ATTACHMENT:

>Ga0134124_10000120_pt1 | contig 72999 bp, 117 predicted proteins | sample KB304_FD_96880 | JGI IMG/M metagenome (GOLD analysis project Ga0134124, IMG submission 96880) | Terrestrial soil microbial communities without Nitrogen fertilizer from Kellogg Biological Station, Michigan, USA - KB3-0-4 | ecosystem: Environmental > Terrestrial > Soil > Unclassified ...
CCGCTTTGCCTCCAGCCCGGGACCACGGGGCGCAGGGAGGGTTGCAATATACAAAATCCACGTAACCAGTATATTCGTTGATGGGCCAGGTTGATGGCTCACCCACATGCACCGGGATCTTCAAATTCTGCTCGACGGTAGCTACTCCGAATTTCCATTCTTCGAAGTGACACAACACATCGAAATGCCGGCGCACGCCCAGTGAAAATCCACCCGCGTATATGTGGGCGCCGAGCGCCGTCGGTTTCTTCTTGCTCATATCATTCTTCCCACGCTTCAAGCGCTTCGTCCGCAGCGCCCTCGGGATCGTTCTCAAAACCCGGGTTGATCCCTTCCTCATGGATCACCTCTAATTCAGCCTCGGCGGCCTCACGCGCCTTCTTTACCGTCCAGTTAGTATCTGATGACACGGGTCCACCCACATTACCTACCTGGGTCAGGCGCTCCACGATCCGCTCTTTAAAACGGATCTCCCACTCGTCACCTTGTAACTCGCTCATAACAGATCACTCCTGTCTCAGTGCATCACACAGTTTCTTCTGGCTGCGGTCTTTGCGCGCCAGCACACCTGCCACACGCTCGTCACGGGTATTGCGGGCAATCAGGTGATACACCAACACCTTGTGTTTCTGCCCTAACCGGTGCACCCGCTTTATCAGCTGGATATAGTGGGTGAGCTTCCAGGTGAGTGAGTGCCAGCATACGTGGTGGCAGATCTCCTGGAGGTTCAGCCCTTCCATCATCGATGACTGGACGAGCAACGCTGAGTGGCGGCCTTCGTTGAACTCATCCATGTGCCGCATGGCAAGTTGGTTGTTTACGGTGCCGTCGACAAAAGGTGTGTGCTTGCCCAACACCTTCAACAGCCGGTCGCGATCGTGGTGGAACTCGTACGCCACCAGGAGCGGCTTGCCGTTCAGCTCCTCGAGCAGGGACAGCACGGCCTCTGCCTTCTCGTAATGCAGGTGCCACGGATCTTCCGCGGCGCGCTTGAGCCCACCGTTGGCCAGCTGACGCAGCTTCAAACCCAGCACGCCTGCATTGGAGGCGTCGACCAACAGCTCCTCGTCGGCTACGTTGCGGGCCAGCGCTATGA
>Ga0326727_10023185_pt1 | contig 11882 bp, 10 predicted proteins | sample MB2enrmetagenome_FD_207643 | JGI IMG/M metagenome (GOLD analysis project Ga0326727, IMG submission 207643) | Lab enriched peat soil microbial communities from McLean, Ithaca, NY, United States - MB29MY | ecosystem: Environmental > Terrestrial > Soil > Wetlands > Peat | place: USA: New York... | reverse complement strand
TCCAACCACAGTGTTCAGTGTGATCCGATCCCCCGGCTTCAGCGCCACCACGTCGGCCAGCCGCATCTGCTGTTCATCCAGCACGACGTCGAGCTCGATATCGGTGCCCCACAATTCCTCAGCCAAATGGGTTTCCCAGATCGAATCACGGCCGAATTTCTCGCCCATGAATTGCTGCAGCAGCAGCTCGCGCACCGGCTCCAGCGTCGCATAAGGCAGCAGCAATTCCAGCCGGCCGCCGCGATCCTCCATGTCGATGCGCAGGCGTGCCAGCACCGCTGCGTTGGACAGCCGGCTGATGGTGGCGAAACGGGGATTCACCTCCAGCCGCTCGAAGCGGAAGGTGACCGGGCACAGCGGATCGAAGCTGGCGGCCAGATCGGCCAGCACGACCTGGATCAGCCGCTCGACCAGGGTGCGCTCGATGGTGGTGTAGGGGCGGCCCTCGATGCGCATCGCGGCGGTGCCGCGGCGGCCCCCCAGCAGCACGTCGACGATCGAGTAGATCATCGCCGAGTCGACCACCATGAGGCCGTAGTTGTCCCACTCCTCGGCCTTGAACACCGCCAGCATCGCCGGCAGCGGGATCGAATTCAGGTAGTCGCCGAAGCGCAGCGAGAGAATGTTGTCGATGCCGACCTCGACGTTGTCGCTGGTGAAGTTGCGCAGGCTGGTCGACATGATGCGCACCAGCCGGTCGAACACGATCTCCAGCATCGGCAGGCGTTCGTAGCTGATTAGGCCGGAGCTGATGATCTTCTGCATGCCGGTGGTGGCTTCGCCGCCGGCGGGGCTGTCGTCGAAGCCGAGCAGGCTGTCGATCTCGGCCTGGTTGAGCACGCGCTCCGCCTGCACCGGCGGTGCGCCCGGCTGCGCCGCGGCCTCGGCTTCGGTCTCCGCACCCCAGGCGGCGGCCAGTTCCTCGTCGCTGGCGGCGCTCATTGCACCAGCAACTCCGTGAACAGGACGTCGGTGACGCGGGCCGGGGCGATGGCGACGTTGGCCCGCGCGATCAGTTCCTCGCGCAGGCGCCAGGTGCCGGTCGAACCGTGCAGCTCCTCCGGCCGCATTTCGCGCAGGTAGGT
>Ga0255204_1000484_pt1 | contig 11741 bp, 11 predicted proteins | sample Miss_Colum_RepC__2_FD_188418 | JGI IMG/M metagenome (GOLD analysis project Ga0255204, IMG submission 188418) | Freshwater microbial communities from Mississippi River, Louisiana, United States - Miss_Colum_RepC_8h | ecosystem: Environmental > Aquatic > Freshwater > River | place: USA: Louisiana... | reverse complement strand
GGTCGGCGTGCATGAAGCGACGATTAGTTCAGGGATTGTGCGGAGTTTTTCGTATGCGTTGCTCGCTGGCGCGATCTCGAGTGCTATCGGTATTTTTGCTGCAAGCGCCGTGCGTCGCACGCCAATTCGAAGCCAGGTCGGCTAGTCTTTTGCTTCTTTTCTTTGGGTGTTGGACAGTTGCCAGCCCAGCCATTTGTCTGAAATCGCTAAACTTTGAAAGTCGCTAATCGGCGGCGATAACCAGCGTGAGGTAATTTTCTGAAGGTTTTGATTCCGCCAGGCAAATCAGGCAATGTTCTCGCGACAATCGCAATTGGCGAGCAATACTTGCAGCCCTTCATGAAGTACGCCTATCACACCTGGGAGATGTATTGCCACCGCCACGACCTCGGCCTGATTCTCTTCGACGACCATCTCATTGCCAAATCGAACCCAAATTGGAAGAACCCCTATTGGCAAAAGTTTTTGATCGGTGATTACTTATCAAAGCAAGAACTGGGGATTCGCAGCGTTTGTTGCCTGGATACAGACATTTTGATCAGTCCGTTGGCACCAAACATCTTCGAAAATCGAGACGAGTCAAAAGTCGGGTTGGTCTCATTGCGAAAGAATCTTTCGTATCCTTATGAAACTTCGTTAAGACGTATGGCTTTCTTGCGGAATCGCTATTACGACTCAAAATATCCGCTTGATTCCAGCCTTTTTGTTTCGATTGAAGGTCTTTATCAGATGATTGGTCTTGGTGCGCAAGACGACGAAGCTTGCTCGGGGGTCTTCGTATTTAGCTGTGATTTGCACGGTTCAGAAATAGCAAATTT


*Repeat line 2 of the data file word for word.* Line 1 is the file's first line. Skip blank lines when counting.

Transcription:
CCGCTTTGCCTCCAGCCCGGGACCACGGGGCGCAGGGAGGGTTGCAATATACAAAATCCACGTAACCAGTATATTCGTTGATGGGCCAGGTTGATGGCTCACCCACATGCACCGGGATCTTCAAATTCTGCTCGACGGTAGCTACTCCGAATTTCCATTCTTCGAAGTGACACAACACATCGAAATGCCGGCGCACGCCCAGTGAAAATCCACCCGCGTATATGTGGGCGCCGAGCGCCGTCGGTTTCTTCTTGCTCATATCATTCTTCCCACGCTTCAAGCGCTTCGTCCGCAGCGCCCTCGGGATCGTTCTCAAAACCCGGGTTGATCCCTTCCTCATGGATCACCTCTAATTCAGCCTCGGCGGCCTCACGCGCCTTCTTTACCGTCCAGTTAGTATCTGATGACACGGGTCCACCCACATTACCTACCTGGGTCAGGCGCTCCACGATCCGCTCTTTAAAACGGATCTCCCACTCGTCACCTTGTAACTCGCTCATAACAGATCACTCCTGTCTCAGTGCATCACACAGTTTCTTCTGGCTGCGGTCTTTGCGCGCCAGCACACCTGCCACACGCTCGTCACGGGTATTGCGGGCAATCAGGTGATACACCAACACCTTGTGTTTCTGCCCTAACCGGTGCACCCGCTTTATCAGCTGGATATAGTGGGTGAGCTTCCAGGTGAGTGAGTGCCAGCATACGTGGTGGCAGATCTCCTGGAGGTTCAGCCCTTCCATCATCGATGACTGGACGAGCAACGCTGAGTGGCGGCCTTCGTTGAACTCATCCATGTGCCGCATGGCAAGTTGGTTGTTTACGGTGCCGTCGACAAAAGGTGTGTGCTTGCCCAACACCTTCAACAGCCGGTCGCGATCGTGGTGGAACTCGTACGCCACCAGGAGCGGCTTGCCGTTCAGCTCCTCGAGCAGGGACAGCACGGCCTCTGCCTTCTCGTAATGCAGGTGCCACGGATCTTCCGCGGCGCGCTTGAGCCCACCGTTGGCCAGCTGACGCAGCTTCAAACCCAGCACGCCTGCATTGGAGGCGTCGACCAACAGCTCCTCGTCGGCTACGTTGCGGGCCAGCGCTATGA